In my previous article (May 2020, read it here), we discussed the importance of developing an accurate history of the pump system in question by engaging all parties with a vested interest in the system, as well as equipment OEMs, engineering firms, third parties and contractors.
At this point in the root cause failure analysis (RCFA), we have documented financial implications to justify moving forward with the RCFA (we will address additional financial implications as we work through the failure analysis), and compiled a history of the system in question.
Asking the Right Questions
As stated in last month’s article, a key component in the RCFA process is asking the right questions and should not be limited to the history segment of the RCFA. In fact, the entire failure analysis process revolves around a structured process driven investigation. Every step of the investigation requires the right questions.
Identifying and understanding the customer’s expectations upon successfully identifying the root cause(s) and implementation of corrective action(s) is another step in the investigation process. What the RCFA team considers a success may be different than what the system owner/management would classify as a success.
For example, when questioning management on the boiler feedwater pump (BFWP) (see last month’s article) the plant manager indicated he would be happy with five years mean time between repair (MTBR). By comparison, the RCFA team was thinking more along industry expectations of 10 to 15 years. Management’s expectation could go in the opposite direction as well, expecting an unreasonable or unachievable MTBR. In this case, management’s expectations must be addressed and agreed upon before continuing with the analysis.
The takeaway here is to be careful with what you commit to. Don’t make promises beyond end user expectations unless you and the team are confident that you can deliver.
The Analysis Process
Merriam-Webster describes analysis as “a detailed examination of anything complex in order to understand its nature.” For the analysis phase of the RCFA, we will be doing exactly that—breaking down the pieces to fully understand the big picture.
- Cause and effect analysis was performed on the problem.
- Cause and effect analysis was taken to a detailed and actionable level.
- Root causes were selected and identified and documented for corrective action.
- Data collected was used to verify the root cause(s).
There are several ways to structure the analysis process in order to meet the deliverables as outlined.
- Excel spreadsheet
- mind map
- fishbone diagram
My personal favorite is the Ishikawa diagram. Named after the creator Kaoru Ishikawa, Ishikawa diagrams were popularized in the 1960s. Ishikawa pioneered quality management processes in the Kawasaki shipyards, and in the process he went on to become one of the founding fathers of modern management.
The basic concept was first used in the 1920s and is considered one of the seven basic tools of quality control. It is commonly known as a fishbone diagram because of its shape, like the side view of a fish skeleton. It is also known as a herringbone diagram, cause-and-effect diagram or Fishikawa.
All three (spreadsheet, mind map and Ishikawa) serve a similar purpose—allowing the team to collectively pull together and brainstorm and document potential causes and effects.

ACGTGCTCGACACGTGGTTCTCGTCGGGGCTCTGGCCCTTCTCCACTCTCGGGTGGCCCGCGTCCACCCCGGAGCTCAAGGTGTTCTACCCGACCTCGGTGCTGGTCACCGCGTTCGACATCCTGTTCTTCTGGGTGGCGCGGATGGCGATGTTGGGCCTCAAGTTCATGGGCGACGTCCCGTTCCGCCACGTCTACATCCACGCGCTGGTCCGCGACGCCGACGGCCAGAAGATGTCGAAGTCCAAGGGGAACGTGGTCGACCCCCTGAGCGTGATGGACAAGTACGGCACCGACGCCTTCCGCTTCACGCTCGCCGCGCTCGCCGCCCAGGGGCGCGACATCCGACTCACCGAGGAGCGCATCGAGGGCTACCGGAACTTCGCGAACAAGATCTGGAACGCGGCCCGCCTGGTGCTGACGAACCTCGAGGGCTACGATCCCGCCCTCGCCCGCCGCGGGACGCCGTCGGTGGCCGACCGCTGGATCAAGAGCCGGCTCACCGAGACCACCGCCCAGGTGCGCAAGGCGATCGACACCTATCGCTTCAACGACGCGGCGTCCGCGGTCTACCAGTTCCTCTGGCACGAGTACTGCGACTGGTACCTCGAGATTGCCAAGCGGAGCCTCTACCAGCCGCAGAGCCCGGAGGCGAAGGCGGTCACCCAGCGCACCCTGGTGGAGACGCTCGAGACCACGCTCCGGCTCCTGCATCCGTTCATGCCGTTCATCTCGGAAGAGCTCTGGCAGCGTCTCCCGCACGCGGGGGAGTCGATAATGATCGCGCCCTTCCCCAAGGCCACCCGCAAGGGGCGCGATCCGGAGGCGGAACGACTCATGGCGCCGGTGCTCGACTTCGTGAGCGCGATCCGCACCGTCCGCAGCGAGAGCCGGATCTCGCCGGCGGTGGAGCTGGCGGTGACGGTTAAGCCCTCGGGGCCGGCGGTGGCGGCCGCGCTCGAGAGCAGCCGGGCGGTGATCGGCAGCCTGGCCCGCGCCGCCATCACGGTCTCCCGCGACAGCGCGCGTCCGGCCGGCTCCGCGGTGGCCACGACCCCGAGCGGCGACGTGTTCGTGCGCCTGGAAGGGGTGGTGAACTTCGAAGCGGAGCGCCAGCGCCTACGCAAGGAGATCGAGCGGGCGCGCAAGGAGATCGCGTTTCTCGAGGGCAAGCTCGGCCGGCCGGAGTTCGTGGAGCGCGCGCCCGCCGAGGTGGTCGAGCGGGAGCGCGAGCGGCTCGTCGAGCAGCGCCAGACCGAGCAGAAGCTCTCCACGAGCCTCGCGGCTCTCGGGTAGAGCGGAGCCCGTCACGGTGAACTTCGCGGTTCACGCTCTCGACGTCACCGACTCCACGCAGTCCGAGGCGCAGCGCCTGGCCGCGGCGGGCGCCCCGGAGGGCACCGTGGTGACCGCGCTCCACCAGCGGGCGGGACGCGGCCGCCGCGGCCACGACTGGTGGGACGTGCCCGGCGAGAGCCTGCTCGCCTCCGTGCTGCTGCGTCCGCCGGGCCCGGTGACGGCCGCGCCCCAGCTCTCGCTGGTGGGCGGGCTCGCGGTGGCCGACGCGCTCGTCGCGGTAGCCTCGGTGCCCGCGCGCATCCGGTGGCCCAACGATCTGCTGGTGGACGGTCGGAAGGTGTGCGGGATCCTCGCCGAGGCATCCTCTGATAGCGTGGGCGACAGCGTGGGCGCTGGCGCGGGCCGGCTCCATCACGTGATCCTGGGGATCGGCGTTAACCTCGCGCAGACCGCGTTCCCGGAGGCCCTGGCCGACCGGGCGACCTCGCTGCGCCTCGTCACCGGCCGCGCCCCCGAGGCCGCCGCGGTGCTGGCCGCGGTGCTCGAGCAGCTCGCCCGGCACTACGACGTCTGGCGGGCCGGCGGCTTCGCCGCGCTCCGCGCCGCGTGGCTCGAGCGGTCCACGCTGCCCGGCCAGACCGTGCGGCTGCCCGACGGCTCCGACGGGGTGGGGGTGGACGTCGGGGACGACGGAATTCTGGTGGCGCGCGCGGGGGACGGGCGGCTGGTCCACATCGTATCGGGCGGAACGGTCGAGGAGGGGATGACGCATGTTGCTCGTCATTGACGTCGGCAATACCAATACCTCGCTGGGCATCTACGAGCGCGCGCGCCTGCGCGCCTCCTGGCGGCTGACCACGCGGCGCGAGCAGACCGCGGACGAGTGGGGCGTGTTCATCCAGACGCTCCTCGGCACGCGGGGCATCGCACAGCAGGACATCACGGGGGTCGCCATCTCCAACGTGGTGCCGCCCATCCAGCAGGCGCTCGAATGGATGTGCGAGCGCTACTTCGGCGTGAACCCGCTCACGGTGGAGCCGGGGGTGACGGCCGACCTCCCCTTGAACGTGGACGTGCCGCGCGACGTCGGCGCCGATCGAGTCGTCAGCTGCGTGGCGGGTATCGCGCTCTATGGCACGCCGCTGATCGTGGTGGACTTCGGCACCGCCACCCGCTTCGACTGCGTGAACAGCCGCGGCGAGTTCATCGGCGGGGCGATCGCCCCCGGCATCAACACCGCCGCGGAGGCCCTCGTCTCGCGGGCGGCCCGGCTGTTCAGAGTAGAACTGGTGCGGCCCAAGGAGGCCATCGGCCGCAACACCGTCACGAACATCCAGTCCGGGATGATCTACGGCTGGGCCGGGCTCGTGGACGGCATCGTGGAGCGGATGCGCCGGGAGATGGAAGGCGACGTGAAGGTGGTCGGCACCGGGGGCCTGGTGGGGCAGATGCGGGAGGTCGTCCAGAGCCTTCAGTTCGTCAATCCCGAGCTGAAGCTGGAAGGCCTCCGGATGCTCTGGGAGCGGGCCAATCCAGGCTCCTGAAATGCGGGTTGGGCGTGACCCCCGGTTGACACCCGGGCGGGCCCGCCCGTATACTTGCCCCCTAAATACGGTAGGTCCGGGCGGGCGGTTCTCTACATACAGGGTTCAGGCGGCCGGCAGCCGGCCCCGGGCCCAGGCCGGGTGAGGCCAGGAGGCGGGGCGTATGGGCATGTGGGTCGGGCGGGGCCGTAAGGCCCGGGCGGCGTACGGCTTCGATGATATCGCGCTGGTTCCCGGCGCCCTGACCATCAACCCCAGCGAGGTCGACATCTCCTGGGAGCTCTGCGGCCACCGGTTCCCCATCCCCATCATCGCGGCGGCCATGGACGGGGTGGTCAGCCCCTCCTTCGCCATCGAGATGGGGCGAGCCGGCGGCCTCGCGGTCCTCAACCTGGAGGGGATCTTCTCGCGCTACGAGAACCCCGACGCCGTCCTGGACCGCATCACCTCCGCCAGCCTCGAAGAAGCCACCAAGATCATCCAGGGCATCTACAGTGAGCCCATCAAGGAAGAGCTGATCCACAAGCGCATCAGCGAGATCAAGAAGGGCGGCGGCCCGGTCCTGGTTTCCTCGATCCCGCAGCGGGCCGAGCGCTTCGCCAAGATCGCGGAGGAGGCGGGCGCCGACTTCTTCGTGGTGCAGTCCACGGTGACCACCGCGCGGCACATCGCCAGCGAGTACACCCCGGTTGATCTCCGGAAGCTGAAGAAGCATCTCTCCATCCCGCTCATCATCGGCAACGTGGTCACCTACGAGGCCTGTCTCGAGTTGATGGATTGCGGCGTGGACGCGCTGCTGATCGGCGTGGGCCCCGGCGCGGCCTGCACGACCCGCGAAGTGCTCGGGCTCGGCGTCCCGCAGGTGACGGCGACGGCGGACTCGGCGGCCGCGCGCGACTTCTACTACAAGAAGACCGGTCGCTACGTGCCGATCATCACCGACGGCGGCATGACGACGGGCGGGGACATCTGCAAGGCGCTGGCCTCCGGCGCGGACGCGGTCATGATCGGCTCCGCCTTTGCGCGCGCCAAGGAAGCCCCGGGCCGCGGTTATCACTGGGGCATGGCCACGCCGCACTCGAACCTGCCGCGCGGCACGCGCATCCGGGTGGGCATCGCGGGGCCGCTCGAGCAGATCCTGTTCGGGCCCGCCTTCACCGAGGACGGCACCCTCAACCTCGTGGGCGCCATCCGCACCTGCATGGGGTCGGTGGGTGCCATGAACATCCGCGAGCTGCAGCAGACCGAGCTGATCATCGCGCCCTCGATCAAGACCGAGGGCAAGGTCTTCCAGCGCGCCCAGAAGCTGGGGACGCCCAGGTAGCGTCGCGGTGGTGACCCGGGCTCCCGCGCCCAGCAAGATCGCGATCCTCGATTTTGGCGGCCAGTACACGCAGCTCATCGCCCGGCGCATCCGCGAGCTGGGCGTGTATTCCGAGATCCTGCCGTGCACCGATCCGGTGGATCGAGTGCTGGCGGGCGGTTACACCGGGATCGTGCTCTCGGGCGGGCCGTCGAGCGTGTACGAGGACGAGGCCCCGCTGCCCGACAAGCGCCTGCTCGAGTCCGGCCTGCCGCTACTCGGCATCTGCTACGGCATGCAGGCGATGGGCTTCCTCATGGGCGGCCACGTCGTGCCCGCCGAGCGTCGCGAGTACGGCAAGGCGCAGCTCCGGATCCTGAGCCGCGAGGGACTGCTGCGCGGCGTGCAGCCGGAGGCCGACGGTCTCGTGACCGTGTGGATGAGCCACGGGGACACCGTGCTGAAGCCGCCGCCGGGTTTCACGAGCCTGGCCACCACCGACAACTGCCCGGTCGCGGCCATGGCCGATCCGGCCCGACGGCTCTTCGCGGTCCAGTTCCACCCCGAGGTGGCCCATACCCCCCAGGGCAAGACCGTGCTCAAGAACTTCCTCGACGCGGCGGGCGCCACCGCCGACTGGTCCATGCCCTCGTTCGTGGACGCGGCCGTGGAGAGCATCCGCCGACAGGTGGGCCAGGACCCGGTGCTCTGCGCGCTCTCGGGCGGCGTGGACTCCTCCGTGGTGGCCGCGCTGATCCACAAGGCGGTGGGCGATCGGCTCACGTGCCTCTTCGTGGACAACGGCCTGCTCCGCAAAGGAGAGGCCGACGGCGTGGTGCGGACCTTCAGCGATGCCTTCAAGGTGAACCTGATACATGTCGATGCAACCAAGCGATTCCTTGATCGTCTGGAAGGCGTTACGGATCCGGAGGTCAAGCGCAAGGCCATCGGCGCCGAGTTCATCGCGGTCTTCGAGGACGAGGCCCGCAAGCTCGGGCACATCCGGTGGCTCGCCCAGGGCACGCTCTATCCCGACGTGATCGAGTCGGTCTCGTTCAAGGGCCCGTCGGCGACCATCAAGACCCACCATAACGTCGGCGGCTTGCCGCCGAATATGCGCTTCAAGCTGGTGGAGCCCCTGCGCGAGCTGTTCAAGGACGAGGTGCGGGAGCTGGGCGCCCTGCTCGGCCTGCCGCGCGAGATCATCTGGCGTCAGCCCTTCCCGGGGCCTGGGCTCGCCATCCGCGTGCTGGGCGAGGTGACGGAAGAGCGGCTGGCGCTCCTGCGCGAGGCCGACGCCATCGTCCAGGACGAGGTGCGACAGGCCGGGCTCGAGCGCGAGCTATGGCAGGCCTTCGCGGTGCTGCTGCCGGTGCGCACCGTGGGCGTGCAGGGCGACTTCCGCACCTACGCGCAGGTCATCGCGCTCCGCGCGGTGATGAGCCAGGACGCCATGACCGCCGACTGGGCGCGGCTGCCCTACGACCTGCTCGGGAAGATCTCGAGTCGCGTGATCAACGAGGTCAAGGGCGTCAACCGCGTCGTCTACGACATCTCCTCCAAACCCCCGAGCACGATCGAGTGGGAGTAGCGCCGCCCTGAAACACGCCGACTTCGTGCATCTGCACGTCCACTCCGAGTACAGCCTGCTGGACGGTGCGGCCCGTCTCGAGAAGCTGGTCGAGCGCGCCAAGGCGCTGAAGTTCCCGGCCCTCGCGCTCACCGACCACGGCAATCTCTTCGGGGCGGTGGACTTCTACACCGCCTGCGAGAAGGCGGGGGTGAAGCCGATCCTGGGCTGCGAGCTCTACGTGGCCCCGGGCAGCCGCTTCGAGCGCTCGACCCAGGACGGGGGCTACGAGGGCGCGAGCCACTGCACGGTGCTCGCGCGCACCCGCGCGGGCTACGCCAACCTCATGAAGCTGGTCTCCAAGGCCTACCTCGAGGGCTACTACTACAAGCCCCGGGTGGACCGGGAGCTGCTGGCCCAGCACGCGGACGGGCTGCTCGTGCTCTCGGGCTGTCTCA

For the purposes of this series of articles, I will use the fishbone diagram to illustrate how the cause and effect brainstorming process works.
I chose the Ishikawa diagram due to the:
- visibility of each potential cause and effect
- ability to identify root cause multiple times in the same or different bone
- ability to display the big picture for the team members and management
- easy to understand/excellent visualization
Cause & Effect
The defect is shown as the fish’s head, facing to the right, with the causes extending to the left as fishbones; the ribs branch off the backbone for major causes, with sub-branches for root-causes, to as many levels as required.
There may be multiple failed components (such is the case with the BFWP we will be using as a case study). A fishbone diagram may be required for each failed component to avoid confusing cause and effect.
As I have repeatedly stated, the RCFA is a team effort. The brainstorm session requires input from every member of the team, as well as others that may have or had some connection with the system in question.
The purpose of the brainstorm session is to populate the main branches of the fishbone creating a structure approach to failure mode. Using the BFWP example, we identified several modes of failure:
- mechanical seal problems from initial startup, seals failed (replaced) every three to six months (both IB and OB/random)
- coupling (shim pack) failures
- motor inboard bearing failures
Let us begin with the mechanical seal failures as this was considered a major safety issue and highest component replacement cost.
Identifying the 4 Major Bones
We begin the process by identifying potential root cause at a high level. What would cause the seal to fail? What do we know about the seal’s history?
Mechanical seal problems from initial startup, seals failed (replaced) every three to six months (both IB and OB/random)
This would lead us to consider the pump, installation, specification and the system as the four major bones, or categories, of the diagram.
Next month, we will begin populating the subcategories.